Imagine a bunch of people floating on rafts towards a waterfall that will soon kill them all. They are all paddling as hard as they can in a desperate attempt to save their lives. Some are using their hands, some are kicking their legs, others are trying to lash their rafts together. They are all yelling at each other that somebody else is doing it wrong, or they are crying for help because they know they are themselves doing it wrong. But the key point is this: they are all going to go over the waterfall. It doesn't matter whether they paddle with their hands or kick with their legs. It doesn't matter what any of them think, or what any of them say. They are in the grip of a force of nature. They are floating on a river that is carrying them against their will.

When we invaded Iraq in 2003, it may be the case that a CIA torture scandal was simply inevitable. It may not have mattered what Dick Cheney thought, or what any Cabinet official or Washington Post reporter or angry voter did. It may be that the CIA's descent into barbarity was an inevitable result of the invasion of Iraq. The actions of certain powerful individuals surely made the torture scandal worse, and the actions of certain other individuals may have made the scandal less horrible. But this is like the difference between people who are paddling fast or paddling slow to get away from the waterfall. Either way, they are all going over.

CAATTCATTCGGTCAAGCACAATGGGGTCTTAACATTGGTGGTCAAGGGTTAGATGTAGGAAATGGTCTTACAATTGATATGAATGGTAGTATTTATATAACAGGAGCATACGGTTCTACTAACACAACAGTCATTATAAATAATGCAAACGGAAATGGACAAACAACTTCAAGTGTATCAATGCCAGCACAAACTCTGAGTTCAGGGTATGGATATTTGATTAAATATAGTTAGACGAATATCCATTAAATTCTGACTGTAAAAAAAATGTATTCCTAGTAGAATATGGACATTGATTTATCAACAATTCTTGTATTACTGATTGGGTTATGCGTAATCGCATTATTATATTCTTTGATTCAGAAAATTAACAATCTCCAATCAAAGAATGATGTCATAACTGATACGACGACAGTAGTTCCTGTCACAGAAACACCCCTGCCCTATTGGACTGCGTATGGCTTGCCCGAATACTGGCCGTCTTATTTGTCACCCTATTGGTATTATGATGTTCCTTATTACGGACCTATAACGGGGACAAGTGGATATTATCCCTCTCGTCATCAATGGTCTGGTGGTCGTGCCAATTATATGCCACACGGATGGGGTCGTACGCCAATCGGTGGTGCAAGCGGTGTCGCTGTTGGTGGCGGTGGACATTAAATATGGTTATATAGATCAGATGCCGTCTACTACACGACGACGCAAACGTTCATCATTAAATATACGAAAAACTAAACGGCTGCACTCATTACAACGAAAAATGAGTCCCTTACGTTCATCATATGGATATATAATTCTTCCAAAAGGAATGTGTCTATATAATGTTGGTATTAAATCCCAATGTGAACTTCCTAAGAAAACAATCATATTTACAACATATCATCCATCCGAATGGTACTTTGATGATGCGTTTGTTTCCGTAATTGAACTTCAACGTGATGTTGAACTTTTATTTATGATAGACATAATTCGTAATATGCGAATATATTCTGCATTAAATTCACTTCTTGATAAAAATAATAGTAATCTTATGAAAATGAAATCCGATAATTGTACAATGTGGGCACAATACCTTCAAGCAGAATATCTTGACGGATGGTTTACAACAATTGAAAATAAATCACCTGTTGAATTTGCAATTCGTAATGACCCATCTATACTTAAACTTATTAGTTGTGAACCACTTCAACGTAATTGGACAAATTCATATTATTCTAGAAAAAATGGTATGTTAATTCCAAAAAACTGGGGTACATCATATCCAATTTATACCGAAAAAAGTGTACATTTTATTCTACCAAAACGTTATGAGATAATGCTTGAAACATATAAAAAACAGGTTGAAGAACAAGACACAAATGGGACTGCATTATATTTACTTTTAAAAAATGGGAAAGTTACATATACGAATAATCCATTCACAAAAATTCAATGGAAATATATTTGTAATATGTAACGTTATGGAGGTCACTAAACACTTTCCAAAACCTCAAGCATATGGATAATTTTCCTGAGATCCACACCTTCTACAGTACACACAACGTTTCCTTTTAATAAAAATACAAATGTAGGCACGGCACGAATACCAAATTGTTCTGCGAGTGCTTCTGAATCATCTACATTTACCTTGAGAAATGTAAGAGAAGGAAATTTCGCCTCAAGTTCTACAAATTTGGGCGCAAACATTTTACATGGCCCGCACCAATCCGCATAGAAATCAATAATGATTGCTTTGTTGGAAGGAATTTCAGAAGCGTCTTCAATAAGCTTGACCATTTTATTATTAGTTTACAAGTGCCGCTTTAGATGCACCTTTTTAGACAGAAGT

When we discuss atrocities like the CIA torture scandal, we should try to puzzle out the actual forces of nature that caused the atrocity. Just as a river is stronger by levels of magnitude than any individual swimmer, decisions made during time of war seem to always follow a natural logic that is far more powerful than that of any individual decision-maker's personality or character. In these situations, we begin to operate according to the logic of the herd mind, whose patterns do not resemble those of the individual mind at all.